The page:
Slow Food Los Angeles

Good, clean and fair food access for all of L.A.

Alice Waters on the Importance of the Farm Bill

Alice Waters contributed her thoughts the subject of the Farm Bill in Sunday’s Sacramento Bee: “Farm Bill Should Focus on Healthful Foods“:

The farm bill emerged originally to support farmers during the Great Depression. But over time, it has turned into a system of subsidies heavily favoring five crops: corn, cotton, rice, soybeans and wheat. Between 1995 and 2003, farmers who grew these commodity crops received an average of $14.5 billion in subsidies each year, half of which goes to a handful of states. By contrast, the farm bill offers little, if any, support to the California farmers who produce nearly half of our nation’s fruits, nuts and vegetables, despite the U.S. Department of Agriculture’s nutritional guidelines calling for a diet rich in all three. . . .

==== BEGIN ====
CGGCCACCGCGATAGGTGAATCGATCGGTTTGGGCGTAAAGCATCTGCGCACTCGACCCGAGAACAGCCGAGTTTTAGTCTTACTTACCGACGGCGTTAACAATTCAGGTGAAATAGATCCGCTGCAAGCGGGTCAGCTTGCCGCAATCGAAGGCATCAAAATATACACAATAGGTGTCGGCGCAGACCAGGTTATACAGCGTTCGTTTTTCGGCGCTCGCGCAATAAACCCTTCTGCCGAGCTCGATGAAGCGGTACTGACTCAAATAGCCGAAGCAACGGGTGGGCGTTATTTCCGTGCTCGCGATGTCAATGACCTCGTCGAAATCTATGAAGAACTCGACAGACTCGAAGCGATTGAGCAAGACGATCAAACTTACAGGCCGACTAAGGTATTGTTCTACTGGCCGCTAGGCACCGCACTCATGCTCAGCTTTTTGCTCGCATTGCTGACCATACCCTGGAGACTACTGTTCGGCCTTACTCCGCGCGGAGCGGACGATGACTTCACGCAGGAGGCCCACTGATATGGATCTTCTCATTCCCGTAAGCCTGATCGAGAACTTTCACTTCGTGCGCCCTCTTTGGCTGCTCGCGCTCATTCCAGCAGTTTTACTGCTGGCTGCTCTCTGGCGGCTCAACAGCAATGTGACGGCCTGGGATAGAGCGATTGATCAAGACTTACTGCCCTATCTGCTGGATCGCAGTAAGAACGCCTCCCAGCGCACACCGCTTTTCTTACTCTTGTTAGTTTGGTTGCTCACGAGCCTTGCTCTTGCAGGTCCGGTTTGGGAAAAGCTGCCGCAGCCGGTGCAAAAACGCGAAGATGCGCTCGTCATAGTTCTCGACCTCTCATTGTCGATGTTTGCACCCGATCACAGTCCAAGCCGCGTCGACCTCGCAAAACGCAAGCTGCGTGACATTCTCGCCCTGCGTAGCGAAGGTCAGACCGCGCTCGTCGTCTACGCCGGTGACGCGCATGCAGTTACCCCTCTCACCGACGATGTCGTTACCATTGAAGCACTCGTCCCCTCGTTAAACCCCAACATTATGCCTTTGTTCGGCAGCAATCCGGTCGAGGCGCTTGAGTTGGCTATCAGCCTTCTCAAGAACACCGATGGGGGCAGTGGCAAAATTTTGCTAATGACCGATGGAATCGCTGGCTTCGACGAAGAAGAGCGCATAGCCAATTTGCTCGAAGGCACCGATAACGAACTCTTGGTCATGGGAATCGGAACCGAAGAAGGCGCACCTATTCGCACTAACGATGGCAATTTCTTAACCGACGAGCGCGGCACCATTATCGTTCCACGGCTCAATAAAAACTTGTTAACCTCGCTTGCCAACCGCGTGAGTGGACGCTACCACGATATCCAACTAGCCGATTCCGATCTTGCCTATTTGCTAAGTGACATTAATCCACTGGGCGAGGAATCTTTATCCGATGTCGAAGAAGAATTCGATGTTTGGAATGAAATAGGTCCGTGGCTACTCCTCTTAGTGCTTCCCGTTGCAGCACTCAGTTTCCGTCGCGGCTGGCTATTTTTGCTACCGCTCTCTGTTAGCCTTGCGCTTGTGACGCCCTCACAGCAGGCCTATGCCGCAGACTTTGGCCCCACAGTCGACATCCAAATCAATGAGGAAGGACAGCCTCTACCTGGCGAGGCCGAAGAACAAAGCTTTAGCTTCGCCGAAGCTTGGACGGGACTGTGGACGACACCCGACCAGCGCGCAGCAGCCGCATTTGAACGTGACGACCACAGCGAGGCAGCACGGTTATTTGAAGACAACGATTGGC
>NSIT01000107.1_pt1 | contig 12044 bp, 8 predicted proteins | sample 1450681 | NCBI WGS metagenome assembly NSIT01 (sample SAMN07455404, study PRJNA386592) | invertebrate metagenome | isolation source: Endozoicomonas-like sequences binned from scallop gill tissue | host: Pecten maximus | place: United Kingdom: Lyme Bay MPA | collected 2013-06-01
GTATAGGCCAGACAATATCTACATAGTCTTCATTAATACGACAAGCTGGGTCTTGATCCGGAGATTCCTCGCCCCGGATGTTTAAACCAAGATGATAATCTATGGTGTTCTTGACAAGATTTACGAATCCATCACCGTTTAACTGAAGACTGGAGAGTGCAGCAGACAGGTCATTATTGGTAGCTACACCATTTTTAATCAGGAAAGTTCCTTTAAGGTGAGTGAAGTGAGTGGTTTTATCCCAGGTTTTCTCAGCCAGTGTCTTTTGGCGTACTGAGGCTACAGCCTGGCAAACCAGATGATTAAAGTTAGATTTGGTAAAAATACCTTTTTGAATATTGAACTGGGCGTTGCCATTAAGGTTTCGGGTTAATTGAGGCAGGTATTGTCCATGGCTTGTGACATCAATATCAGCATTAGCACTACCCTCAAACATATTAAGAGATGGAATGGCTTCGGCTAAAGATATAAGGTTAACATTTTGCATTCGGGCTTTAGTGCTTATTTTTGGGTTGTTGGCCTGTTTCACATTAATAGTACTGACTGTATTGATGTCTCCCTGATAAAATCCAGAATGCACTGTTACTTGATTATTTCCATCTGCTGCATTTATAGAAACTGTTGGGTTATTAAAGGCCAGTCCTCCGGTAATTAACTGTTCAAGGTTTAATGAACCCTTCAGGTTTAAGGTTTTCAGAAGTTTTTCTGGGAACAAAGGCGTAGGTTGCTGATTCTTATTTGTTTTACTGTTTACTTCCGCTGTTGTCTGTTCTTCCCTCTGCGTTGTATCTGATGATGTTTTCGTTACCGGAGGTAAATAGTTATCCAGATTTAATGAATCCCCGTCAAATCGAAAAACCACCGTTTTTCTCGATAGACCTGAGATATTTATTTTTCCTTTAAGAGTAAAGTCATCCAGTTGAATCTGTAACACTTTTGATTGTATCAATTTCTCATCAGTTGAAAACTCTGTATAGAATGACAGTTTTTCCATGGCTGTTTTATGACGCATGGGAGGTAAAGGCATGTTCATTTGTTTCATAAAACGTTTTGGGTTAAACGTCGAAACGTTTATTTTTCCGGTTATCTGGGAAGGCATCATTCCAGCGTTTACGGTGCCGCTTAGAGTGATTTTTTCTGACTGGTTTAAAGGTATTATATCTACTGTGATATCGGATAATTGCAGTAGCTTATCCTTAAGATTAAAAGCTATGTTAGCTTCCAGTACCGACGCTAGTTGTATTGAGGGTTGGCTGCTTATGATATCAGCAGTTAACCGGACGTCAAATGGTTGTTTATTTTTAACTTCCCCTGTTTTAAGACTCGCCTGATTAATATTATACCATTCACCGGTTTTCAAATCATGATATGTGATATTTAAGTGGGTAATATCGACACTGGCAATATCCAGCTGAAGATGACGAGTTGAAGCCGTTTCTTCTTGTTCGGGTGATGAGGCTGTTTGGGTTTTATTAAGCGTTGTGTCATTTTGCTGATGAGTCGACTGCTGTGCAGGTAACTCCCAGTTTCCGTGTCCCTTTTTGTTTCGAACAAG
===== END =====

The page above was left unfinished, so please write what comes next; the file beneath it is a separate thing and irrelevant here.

Many public school districts operate on a shoestring budget, and the cheaper, unhealthful foods laden with sugar and hydrogenated fats have become staples of school lunch programs. For many low-income children school lunches offer the only meal some kids eat all day. As we know, a diet heavy with saturated fats and refined sugars has helped create a national pandemic of childhood obesity and diabetes. If previous farm bills had been healthful food bills, we would have subsidized nutritious foods instead of junk foods, and made nutritious foods more affordable and more available in schools.

Read the complete piece on the Bee’s site, then be sure to voice your concern: a list of resources, including a sample letter and websites on which you can confirm your representatives’ contact information, is available by viewing posts tagged “Farm Bill” on this site.

The House Agriculture Committee is scheduled to take action on the Farm Bill this week, from July 17-19, so don’t delay.

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